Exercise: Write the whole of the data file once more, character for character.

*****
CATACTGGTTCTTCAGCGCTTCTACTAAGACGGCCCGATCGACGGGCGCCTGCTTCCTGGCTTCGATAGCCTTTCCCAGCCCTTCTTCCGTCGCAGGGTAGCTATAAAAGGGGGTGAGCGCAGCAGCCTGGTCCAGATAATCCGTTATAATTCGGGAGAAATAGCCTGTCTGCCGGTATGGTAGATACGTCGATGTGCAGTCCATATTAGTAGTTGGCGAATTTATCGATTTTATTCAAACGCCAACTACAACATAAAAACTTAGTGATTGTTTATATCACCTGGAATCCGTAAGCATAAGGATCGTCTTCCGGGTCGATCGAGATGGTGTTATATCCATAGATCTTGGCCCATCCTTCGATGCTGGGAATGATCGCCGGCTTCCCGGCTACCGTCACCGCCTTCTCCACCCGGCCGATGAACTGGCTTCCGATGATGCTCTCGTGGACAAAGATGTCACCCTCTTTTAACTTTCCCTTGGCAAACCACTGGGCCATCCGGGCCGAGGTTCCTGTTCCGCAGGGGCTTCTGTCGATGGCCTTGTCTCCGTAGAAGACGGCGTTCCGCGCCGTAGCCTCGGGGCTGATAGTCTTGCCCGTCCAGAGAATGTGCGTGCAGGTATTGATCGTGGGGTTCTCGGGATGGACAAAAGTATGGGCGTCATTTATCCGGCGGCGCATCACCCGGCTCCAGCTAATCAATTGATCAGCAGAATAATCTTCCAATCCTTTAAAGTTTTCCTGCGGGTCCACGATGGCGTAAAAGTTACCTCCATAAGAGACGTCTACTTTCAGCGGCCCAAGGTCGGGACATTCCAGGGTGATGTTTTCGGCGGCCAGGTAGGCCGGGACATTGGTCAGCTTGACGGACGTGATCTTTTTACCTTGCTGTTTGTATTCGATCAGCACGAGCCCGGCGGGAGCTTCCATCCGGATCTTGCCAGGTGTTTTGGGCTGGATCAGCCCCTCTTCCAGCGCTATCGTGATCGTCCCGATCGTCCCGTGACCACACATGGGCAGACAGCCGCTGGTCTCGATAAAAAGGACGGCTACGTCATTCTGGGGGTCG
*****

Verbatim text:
CATACTGGTTCTTCAGCGCTTCTACTAAGACGGCCCGATCGACGGGCGCCTGCTTCCTGGCTTCGATAGCCTTTCCCAGCCCTTCTTCCGTCGCAGGGTAGCTATAAAAGGGGGTGAGCGCAGCAGCCTGGTCCAGATAATCCGTTATAATTCGGGAGAAATAGCCTGTCTGCCGGTATGGTAGATACGTCGATGTGCAGTCCATATTAGTAGTTGGCGAATTTATCGATTTTATTCAAACGCCAACTACAACATAAAAACTTAGTGATTGTTTATATCACCTGGAATCCGTAAGCATAAGGATCGTCTTCCGGGTCGATCGAGATGGTGTTATATCCATAGATCTTGGCCCATCCTTCGATGCTGGGAATGATCGCCGGCTTCCCGGCTACCGTCACCGCCTTCTCCACCCGGCCGATGAACTGGCTTCCGATGATGCTCTCGTGGACAAAGATGTCACCCTCTTTTAACTTTCCCTTGGCAAACCACTGGGCCATCCGGGCCGAGGTTCCTGTTCCGCAGGGGCTTCTGTCGATGGCCTTGTCTCCGTAGAAGACGGCGTTCCGCGCCGTAGCCTCGGGGCTGATAGTCTTGCCCGTCCAGAGAATGTGCGTGCAGGTATTGATCGTGGGGTTCTCGGGATGGACAAAAGTATGGGCGTCATTTATCCGGCGGCGCATCACCCGGCTCCAGCTAATCAATTGATCAGCAGAATAATCTTCCAATCCTTTAAAGTTTTCCTGCGGGTCCACGATGGCGTAAAAGTTACCTCCATAAGAGACGTCTACTTTCAGCGGCCCAAGGTCGGGACATTCCAGGGTGATGTTTTCGGCGGCCAGGTAGGCCGGGACATTGGTCAGCTTGACGGACGTGATCTTTTTACCTTGCTGTTTGTATTCGATCAGCACGAGCCCGGCGGGAGCTTCCATCCGGATCTTGCCAGGTGTTTTGGGCTGGATCAGCCCCTCTTCCAGCGCTATCGTGATCGTCCCGATCGTCCCGTGACCACACATGGGCAGACAGCCGCTGGTCTCGATAAAAAGGACGGCTACGTCATTCTGGGGGTCG